Wildflower Moving Day

When the restoration of the Mountain Lakes dams gets underway in early July, this peaceful spot will become a muddy, makeshift road for carrying 100 years of sediment away from the upper lake.

In other words, it's time for any self-respecting wildflower to pick up and run. Several years ago, a number of us planted native wildflowers along this lawn edge, as part of a native plant workshop I was leading at the time. The plants were grown from locally collected seed. We must have been doing something right, because many of them survived.

Over the last few weeks, the wildflowers have been making the journey over a little footbridge to the field visible in the distance, where they'll be safe from all the disturbance the lakes will experience over the next year.

Measuring a Meadow Rue

It's not easy to capture a tall meadow rue's size in a photograph. This native wildflower, found scattered in floodplains in and around Princeton, rockets upward in the spring, growing several inches a day, then sends out laterals to support a diffuse bloom of tiny, star-like white flowers.

The tallest of the tall topped out at 105 inches--about 8.5 feet.

Unclogging a Stream at Mountain Lakes

Clark Lennon, board member with Friends of Princeton Open Space and volunteer extraordinaire, is especially involved with clearing and maintaining trails at Mountain Lakes.

On this day, I talked him into helping expedite not only the flow of hikers and joggers in Mountian Lakes, but also the flow of water down one of the brooks just upstream of the lakes. The fallen trees were obstructing storm flows that could undermine the streambanks over time.
Bill Sachs and I pushed the cut logs up and out of the stream, leaving a clear channel. The little dam in the foreground suggests the spot was once a wading pool for residents of Mountain Lakes House.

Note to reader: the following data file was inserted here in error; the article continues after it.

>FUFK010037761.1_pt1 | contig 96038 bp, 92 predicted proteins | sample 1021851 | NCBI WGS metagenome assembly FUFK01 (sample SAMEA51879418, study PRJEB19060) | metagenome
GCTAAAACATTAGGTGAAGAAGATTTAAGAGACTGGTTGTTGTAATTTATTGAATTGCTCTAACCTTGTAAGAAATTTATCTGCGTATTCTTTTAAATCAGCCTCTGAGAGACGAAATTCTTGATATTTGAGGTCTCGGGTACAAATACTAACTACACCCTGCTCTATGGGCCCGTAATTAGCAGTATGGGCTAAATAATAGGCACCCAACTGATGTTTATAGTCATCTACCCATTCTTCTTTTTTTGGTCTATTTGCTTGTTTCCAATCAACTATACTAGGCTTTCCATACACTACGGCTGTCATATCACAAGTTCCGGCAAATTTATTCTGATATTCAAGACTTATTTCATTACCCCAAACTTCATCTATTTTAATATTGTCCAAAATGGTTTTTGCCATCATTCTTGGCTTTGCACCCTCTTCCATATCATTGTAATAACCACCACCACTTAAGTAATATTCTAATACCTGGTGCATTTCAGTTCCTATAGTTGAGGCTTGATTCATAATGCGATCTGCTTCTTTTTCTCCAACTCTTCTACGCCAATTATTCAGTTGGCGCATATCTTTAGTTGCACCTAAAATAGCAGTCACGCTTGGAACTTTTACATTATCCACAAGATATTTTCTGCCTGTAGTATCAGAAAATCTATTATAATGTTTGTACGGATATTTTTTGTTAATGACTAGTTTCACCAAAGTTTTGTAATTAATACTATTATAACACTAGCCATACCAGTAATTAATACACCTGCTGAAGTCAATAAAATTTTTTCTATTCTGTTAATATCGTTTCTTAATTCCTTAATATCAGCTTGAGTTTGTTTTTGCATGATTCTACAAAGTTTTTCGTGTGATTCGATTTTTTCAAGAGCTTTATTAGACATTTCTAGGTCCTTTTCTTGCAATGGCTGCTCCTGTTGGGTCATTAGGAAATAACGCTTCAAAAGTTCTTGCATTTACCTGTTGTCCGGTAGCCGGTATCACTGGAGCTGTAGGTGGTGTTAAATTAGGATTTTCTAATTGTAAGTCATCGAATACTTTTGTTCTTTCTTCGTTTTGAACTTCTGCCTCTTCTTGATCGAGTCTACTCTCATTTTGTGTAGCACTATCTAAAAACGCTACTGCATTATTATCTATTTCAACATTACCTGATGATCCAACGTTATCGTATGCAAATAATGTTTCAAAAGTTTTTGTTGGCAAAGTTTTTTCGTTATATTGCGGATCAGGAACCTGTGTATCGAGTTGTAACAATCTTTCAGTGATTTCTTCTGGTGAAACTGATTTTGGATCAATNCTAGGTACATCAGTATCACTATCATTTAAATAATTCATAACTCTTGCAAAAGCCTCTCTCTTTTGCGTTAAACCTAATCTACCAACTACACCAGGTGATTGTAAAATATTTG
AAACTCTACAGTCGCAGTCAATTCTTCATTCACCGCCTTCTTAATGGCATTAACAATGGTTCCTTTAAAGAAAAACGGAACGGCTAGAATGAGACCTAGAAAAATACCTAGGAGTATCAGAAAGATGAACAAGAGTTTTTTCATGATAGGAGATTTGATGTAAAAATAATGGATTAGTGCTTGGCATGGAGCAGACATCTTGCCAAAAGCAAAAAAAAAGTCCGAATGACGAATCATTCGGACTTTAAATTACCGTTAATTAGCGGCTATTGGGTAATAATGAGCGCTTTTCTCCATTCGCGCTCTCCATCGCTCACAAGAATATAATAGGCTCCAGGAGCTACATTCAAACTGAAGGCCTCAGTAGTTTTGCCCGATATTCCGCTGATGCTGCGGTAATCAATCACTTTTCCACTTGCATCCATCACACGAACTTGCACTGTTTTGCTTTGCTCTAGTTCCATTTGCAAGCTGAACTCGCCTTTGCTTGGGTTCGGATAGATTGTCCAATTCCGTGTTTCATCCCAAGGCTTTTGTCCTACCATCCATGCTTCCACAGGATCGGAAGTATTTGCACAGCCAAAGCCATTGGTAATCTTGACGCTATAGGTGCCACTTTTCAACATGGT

The final result: a winding stream that looks like it's been that way for thousands of years. The work of restoring, like they say about good writing, doesn't call attention to itself. Unless, of course, someone brings along a camera.

Saturday, June 12, 2010

Weeding With Confidence--Part 1

To weed a garden requires knowing what to weed out. A weed is defined as "a plant out of place," which means that most any plant could be called a weed if it's not growing where you want it to.

In this garden, the preference is for plants that are native to the region, have some attractive attributes, don't grow into trees that will shade everything else, and don't spread aggressively by seed or rhizome.

So let's look at this photo of plants that popped up this spring. It's a mix of native and non-native species--Virginia creeper, willow herb, wood sorrel, nutsedge, violet, and one seedling of cutleaf coneflower. Since they're in the middle of a garden path, they all came out. Virginia creeper (five leaflets, lower lefthand corner) is a native vine that's fine for untended areas, but much too expansionist for a garden. Nutsedge (grassy looking leaves, light green) is a non-native sedge that pulls up easily but keeps popping up, requiring eternal vigilance. Wood sorrel (clover-like leaves) is a ubiquitous presence in gardens and greenhouses, with a little yellow flower and acid taste. Willow herb (narrow leaves in pairs) is a weedy native that sprouts abundantly from seed. It has a promising form but miniscule flowers. Violets are attractive and tasty, but not in a garden path.

Only one plant was worth potting up for later use--the cutleaf coneflower seedling, its two broad, oddly lobed leaves visible here in a blowup from the original photo. If given a good place to grow, it will become a tall, stately wildflower bedecked with bright yellow flowers. The seedheads in turn attract a second wave of yellow, in the form of goldfinches vying for a snack.